Sinovenator

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Sinovenator
Temporal range: Early Cretaceous, 125Ma
Fossil Japan.jpg
Specimen IVPP V14322
Scientific classification
Kingdom: Animalia
Phylum: Chordata
Class: Reptilia
Superorder: Dinosauria
Order: Saurischia
Suborder: Theropoda
Family: Troodontidae
Genus: Sinovenator
Xu et al., 2002
Species
  • S. changii Xu et al., 2002 (type)

Sinovenator (meaning "Chinese - hunter") is a genus of troodontid dinosaur from China. It is from the early Cretaceous Period. Two fossils were originally found in the Lujiatun Beds of the lower Yixian Formation in China, about 125 million years ago (Ma) during the Aptian age.[1]

The type species, Sinovenator changii, was described by Xu, Norell, Wang, Makovicky and Wu in 2002.[2] The generic name is derived from the Latin word venator = hunter and the Sinae = China. The specific name honours the Chinese paleontologist Meemann Chang.[2]

Description[edit]

Size of Sinovenator compared to a human.

The type specimen or holotype of Sinovenator changii is IVPP 12615, a partial skull and disarticulated skeleton. One additional specimen was by the original publication scientifically described and referred to the species: an incomplete but articulated postcranial skeleton, numbered IVPP 12583. Both are in the collection of the Institute of Vertebrate Paleontology and Paleoanthropology in Beijing, China. However, Sinovenator fossils appear to be common in the Lujiatun Beds. In a 2006 survey of the Jehol Biota, Xu and Norell reported that hundreds of undescribed specimens are known.[3]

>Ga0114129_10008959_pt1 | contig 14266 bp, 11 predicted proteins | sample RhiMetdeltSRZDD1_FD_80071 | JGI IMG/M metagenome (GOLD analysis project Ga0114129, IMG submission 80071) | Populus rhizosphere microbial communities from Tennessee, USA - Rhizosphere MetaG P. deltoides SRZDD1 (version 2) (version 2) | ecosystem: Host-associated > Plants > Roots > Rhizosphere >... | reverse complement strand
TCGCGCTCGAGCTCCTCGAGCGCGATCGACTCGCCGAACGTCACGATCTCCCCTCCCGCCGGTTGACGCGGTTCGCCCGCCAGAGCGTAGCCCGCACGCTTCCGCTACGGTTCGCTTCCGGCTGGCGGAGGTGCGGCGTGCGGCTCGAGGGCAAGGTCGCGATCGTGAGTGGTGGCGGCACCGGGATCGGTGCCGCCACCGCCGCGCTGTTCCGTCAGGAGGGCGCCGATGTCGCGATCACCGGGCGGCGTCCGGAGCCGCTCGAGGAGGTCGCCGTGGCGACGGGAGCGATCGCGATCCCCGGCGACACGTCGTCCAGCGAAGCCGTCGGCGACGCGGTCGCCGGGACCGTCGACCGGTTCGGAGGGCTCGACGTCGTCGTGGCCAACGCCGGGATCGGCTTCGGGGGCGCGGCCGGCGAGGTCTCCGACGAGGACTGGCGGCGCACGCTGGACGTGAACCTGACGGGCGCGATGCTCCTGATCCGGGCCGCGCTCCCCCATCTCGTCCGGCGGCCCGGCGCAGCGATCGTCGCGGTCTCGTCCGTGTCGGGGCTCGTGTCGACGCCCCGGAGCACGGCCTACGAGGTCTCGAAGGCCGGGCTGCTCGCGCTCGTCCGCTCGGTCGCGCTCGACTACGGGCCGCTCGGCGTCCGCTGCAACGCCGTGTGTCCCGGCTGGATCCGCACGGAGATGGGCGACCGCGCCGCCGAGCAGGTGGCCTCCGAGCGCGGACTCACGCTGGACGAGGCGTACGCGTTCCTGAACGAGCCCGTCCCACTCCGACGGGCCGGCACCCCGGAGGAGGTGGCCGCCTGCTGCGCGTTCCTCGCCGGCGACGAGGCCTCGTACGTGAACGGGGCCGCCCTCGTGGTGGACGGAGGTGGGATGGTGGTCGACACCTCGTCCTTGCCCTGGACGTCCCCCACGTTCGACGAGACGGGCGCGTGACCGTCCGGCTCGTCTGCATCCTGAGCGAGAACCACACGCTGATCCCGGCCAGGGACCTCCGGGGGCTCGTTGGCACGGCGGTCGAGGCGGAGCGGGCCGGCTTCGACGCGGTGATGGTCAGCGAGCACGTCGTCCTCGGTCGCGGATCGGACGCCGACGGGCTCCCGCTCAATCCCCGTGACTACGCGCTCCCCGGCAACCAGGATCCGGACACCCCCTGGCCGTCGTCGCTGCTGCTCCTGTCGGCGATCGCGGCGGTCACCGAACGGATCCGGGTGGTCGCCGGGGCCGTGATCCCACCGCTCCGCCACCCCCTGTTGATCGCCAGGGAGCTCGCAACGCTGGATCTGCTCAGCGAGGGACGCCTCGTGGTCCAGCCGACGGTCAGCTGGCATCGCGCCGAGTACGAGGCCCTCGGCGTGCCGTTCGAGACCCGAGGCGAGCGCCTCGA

Sinovenator was a primitive troodontid, and shares features with the most primitive dromaeosaurids and Avialae, one of the first fossil specimens conclusively demonstrating the common inheritance of these three groups (together known as Paraves). The holotype individual of Sinovenator was about the size of a chicken, less than a metre long.[2]

References[edit]

  1. ^ Zhou, Z. (2006). "Evolutionary radiation of the Jehol Biota: chronological and ecological perspectives." Geological Journal, 41: 377–393.
  2. ^ a b c Xu, Xing, Norell, Mark A., Wang, Xiao-Lin, Makovicky, Peter J., Wu, Xiao-Chun. (2002) "A basal troodontid from the Early Cretaceous of China" "Nature"415:780-784. 14 February 2002
  3. ^ Xu, X. and Norell, M.A. (2006). "Non-Avian dinosaur fossils from the Lower Cretaceous Jehol Group of western Liaoning, China."Geological Journal, 41: 419–437.

External links[edit]